, Land Line state legislative editor | Tuesday, March 17, 2015
A $1 billion funding bill halfway through the Georgia statehouse would make sure the state does not get left behind in the push among states around the country to address concerns about transportation revenue.
House lawmakers voted 123-46 to send a bill to the Senate that includes a fuel tax increase and changes to IFTA fee collection.
Rep. Jay Roberts, R-Ocilla, says the funding plan will help the state cover a transportation funding shortfall in excess of $1 billion per year.
“We’ve got to put more money to transportation in this state if we want to move forward,” he said. “The need is real.”
Georgia’s fuel tax is a two-part tax. A percentage portion of the tax is calculated twice annually and is based on the average price per gallon of fuel in the state at the time. The excise portion of the tax adds 7.5 cents per gallon – a rate that has remained unchanged since 1971.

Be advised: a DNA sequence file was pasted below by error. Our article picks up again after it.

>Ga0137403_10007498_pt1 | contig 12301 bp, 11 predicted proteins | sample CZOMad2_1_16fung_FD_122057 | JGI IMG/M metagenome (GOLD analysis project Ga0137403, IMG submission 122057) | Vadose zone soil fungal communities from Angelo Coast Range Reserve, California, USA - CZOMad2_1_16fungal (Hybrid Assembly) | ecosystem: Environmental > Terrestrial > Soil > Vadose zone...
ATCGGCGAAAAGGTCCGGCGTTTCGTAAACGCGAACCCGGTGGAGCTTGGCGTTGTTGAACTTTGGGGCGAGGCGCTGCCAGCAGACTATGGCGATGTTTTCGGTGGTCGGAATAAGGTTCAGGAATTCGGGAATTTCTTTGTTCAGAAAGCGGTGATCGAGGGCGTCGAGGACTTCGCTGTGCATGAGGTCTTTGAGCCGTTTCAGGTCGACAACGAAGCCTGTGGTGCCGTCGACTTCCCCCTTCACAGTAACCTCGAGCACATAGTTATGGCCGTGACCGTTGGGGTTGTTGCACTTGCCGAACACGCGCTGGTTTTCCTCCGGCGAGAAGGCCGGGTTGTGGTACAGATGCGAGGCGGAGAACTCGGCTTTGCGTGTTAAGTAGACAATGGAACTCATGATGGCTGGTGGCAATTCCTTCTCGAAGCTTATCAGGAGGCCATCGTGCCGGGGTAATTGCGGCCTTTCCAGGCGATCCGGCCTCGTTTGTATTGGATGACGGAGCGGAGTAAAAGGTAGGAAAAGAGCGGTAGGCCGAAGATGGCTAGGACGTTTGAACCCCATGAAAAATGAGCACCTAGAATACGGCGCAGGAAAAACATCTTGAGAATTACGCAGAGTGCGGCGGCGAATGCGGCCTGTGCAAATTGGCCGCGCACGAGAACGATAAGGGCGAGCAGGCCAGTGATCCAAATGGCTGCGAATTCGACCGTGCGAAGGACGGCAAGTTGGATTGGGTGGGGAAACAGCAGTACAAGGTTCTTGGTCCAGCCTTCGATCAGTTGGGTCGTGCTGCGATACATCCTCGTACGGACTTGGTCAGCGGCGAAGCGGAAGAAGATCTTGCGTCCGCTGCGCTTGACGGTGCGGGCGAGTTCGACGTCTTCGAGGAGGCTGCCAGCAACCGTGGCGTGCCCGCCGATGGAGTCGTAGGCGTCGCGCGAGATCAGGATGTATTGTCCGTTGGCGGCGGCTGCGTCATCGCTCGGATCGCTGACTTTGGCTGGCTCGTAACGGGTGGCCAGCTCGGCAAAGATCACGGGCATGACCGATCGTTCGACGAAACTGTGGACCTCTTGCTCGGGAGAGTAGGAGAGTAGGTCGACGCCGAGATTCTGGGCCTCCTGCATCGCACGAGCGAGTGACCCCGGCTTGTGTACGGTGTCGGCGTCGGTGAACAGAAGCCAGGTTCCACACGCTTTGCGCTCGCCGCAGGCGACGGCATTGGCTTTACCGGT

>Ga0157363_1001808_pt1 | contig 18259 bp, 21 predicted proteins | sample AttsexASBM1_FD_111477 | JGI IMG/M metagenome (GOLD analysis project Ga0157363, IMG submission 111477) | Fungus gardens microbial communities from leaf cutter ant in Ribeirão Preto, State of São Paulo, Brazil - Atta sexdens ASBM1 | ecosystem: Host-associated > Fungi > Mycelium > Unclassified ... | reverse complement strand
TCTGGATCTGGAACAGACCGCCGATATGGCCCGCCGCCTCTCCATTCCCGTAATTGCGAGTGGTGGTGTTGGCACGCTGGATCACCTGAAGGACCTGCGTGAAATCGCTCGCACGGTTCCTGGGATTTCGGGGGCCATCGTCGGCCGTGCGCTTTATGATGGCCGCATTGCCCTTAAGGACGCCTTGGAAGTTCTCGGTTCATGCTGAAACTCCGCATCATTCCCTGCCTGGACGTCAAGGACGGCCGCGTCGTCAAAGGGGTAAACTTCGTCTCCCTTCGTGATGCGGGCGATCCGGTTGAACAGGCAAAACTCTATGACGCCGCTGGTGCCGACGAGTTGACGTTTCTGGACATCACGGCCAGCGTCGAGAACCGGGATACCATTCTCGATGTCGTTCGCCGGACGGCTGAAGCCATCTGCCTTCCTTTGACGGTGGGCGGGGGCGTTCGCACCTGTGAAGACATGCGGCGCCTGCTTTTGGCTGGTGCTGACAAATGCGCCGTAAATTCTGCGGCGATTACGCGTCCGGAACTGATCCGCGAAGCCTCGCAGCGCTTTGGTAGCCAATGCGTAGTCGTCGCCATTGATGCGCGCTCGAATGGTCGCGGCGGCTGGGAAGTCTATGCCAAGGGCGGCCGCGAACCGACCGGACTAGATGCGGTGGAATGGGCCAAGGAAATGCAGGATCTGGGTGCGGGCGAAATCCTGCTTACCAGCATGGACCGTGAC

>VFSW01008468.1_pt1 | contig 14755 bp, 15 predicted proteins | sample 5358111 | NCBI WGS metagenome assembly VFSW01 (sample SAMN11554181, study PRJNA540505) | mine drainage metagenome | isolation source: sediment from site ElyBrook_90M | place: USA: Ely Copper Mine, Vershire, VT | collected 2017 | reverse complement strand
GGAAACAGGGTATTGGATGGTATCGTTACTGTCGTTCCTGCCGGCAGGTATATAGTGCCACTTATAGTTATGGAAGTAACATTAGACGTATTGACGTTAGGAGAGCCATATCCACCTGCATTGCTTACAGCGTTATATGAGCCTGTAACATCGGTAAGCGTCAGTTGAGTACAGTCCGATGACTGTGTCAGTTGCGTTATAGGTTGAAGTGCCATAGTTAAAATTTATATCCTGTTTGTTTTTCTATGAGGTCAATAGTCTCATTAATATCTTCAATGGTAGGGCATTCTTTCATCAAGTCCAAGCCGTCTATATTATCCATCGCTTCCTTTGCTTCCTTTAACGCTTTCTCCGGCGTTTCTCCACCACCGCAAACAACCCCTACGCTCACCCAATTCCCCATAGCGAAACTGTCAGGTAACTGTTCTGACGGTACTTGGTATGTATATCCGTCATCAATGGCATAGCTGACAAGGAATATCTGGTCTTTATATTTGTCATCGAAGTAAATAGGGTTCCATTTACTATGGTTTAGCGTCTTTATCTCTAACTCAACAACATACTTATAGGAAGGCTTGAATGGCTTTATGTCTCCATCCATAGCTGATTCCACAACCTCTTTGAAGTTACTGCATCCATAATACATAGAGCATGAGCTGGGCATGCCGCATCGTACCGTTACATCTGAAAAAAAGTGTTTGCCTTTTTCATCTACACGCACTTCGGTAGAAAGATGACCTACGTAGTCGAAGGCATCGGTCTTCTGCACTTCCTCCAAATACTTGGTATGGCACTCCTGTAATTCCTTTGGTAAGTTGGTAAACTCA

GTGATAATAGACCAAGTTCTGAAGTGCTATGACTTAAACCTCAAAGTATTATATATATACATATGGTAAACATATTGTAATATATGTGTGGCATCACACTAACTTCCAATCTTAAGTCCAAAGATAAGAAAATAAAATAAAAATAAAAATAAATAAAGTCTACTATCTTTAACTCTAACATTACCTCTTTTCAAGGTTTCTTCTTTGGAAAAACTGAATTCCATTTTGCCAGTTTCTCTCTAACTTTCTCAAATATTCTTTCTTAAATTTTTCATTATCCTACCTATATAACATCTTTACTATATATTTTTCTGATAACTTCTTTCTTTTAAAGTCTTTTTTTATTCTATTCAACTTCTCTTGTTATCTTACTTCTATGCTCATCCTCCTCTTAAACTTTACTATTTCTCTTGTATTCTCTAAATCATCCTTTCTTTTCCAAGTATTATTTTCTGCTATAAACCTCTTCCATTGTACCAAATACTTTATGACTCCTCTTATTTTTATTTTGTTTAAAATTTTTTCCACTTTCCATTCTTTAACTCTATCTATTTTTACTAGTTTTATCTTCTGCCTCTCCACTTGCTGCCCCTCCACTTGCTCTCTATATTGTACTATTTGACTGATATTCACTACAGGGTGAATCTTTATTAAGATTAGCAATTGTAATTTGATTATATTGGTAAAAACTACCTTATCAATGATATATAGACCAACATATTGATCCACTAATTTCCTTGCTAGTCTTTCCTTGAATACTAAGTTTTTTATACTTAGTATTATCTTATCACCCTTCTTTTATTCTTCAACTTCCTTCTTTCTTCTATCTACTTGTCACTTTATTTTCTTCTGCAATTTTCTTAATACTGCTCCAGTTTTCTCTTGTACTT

Roberts’ bill, HB170, would end the collection of the 4 percent sales tax at the pump. In exchange, the excise tax rate would rise to 29.2 cents. The rate would also be adjusted to inflation.
He said the indexing component of the plan would provide a reliable, predictable source of transportation funding.
A protection included in the bill would ensure that fuel tax revenue is applied solely for transportation purposes.
“We are making a fundamental shift in this state. We’re saying as we go forward any and all money collected off motor fuel will be spent on transportation,” Roberts said during House floor discussion.
He has also touted converting the sales tax on fuel to an excise tax because of the advantages the switch would have for the state’s participation in the International Fuel Tax Agreement. It is estimated the change would bring another $60 million to the state.
Another provision in the bill calls for overhauling the collection of local taxes on fuel purchases. In exchange, counties and cities could increase the local sales tax rate on other purchases from 1 percent to 1.25 percent.
The annual fee on alternative fuel commercial vehicles could also be set at $300 while the fee on alternative fuel personal vehicles could be set at $200, and indexed to inflation.
HB170 awaits further consideration in the Senate Transportation Committee.
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